Can the draft fix the Minnesota Wild?

Minnesota Wild
ST. PAUL, MN - APRIL 04: Nico Sturm #7 of the Minnesota Wild looks on from the bench during a game with the Boston Bruins at Xcel Energy Center on April 4, 2019 in St. Paul, Minnesota.(Photo by Bruce Kluckhohn/NHLI via Getty Images)

The NHL Draft is always one of the most exciting times of the year. Prospects from all over the world will find out what the future has in store. And, on the other side of the spectrum, teams around the NHL have a chance to make sure the future looks bright for the franchise. For the Minnesota Wild, this year’s draft is of extra importance and could become a turning point for them. They have a lot of areas that are in desperate need of a boost, from their NHL roster to their severe lack of high-end prospects in the system. They have the 12th overall pick of the draft. And with that, it begs the question — what area needs to be fixed the most?

A playmate for Kirill Kaprizov

No matter how you look at the Minnesota Wild, it’s hard to argue against Kirill Kaprizov being their number one prospect. In his time in the KHL, he has been phenomenal and, with only a year left of his deal with CSKA, the Wild faithful are getting more and more excited by the day. His shot and creativity is something that Minnesota has been needing for the past 10 years. Not since Marián Gáborík was a part of the Wild has the team had that pure goal scorer, that player who is capable of creating magic and winning games, even in times when things aren’t clicking. But, one player can’t do it alone any longer. The depth players are getting better and as seen with Edmonton, even a player like Connor McDavid needs help to perform.

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Minnesota wild prospect Kirill Kaprizov (Photo by RvS.Media/Robert Hradil/Getty Images)

Sadly, that help isn’t something the Wild has at the moment, especially with the constant talks of Fenton looking to trade Jason Zucker. The other offensive players on the roster are either way past 30, or simply not good enough to be a top line NHL player — or at least haven’t shown that they can be yet. Eric Staal and Mikko Koivu now are the top two down the middle but they might not be there when Kaprizov joins, and even if they are, it’s likely that Father Time has hit them harshly. And, in the system, Luke Kunin seems to be the best option down the line as a number one center. While Kunin is a fine player, I don’t think he is a top one center of a championship team. Therefore, the Wild need to look to fix the offense in the early parts of the draft.

Goaltending worries

Another key area to fix in the next year or two will be the goaltending. Devan Dubnyk has been a very fine goalie for the Minnesota Wild but last season he was one of the most inconsistent netminders in the league. In some games he was the only reason why the Wild had a say in the game, especially early in the season, where the team was looking sure to be part of the playoffs. Sadly, his form dropped and with it, Minnesota’s record.

Minnesota Wild
Minnesota Wild goaltender Devan Dubnyk (Photo by Ethan Miller/Getty Images)

The Wild missed out on the playoffs for the first time in six years. While one of the main culprits in this was a lack of goals scored, it was clear that Dubnyk wasn’t playing at his best — a scary reality since Dubnyk is 33 years old and the backup Alex Stalock is neither a world-beater or young. Down in the system, Andrew Hammond lead the charge and the youngster Kaapo Kähkönen had a rough end to the year in Iowa. Kähkönen had a fantastic start, but the later half of the year was abysmal. It’s still not clear what he will become, and therefore finding a solid prospect in between the sticks is a major priority for the Minnesota Wild.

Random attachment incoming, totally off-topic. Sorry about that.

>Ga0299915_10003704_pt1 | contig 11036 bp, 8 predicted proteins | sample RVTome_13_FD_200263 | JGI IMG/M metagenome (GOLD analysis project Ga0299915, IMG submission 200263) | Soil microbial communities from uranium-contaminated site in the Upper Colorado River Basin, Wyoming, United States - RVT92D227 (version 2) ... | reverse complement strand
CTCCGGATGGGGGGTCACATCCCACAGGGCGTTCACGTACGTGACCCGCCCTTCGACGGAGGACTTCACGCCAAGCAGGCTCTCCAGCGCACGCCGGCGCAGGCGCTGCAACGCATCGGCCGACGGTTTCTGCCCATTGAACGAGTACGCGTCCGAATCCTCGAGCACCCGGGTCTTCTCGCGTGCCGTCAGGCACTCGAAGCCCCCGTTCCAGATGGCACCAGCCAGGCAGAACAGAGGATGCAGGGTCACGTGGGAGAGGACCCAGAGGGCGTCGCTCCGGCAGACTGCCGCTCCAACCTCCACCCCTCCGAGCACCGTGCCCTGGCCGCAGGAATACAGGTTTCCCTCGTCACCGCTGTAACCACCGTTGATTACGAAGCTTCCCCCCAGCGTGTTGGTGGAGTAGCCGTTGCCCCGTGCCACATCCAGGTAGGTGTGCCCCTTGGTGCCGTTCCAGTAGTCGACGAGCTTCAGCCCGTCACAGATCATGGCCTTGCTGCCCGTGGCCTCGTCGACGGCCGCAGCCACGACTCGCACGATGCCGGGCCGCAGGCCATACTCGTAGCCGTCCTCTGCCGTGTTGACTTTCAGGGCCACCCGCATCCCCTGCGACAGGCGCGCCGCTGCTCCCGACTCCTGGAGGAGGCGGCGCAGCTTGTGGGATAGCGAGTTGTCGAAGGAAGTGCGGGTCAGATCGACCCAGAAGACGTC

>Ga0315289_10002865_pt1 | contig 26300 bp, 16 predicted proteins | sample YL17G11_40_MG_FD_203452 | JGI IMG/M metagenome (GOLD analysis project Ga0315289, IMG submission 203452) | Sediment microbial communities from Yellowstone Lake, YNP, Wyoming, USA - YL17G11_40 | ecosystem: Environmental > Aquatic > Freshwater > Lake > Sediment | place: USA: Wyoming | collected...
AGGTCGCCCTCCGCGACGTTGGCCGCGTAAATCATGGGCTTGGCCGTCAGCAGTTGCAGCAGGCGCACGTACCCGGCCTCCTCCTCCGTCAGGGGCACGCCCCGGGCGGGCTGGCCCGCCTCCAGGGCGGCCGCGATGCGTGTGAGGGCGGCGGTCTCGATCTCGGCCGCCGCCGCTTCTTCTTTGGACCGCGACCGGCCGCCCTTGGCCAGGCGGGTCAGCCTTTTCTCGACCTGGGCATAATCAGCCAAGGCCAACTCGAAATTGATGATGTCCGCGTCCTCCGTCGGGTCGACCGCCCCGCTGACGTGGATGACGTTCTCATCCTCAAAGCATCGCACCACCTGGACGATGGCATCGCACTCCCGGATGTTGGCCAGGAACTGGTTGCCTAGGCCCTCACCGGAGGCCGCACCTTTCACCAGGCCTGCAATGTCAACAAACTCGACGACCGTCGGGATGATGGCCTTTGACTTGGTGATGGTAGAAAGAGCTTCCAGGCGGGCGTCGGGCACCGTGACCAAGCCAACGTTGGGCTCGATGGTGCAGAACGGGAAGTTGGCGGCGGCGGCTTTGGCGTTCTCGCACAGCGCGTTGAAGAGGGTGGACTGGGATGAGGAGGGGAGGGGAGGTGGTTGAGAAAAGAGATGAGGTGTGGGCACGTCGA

How to draft?

And now to something positive for the Minnesota Wild. The defense could be worse. Defensively they have a nice core of Ryan Suter, Jared Spurgeon, Jonas Brodin and Matt Dumba with Nick Seeler and Brad Hunt or Greg Pateryn looking okay as a third pair. With that said, it’s not all great either. They do have worries on the defensive side of the puck as the system looks very shallow with players like last year’s first-round pick Filip Johansson and Louis Belpedio leading the line. They aren’t exactly two who have looked like they could set the league on fire. For a lot of teams, the lack of depth in the defensive prospect pool would be a major concern, but for the Wild, there are simply too many more pressing areas to focus their early pick on — especially with the 12th overall pick. No, instead that pick has to go to a forward and preferably a skilled player like Alex Newhook or Vasili Podkolzin, if they are able.

The good thing about this year’s draft is that the first round looks stacked, and there should be a very good chance for the Minnesota Wild to get a great playmate for Kaprizov. Getting both Kaprizov and a solid forward in this year’s draft could give the Minnesota Wild a really strong first line who can score goals for fun in three to four years.

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Medicine Hat Tigers goaltender Mads Sogaard (Photo by Christopher Mast/Icon Sportswire via Getty Images)

To fix the goaltending, I would consider drafting Mads Søgaard from the Medicine Hat Tigers. The 6’7 ft Danish goaltender has shown a lot of promise in the WHL and he has the build of an NHL goalie. Obviously, size isn’t everything and Søgaard has a few areas that need some work before he is ready to go, but with the right coaching and development, he would be the type of player that could help Minnesota solve a major issue.

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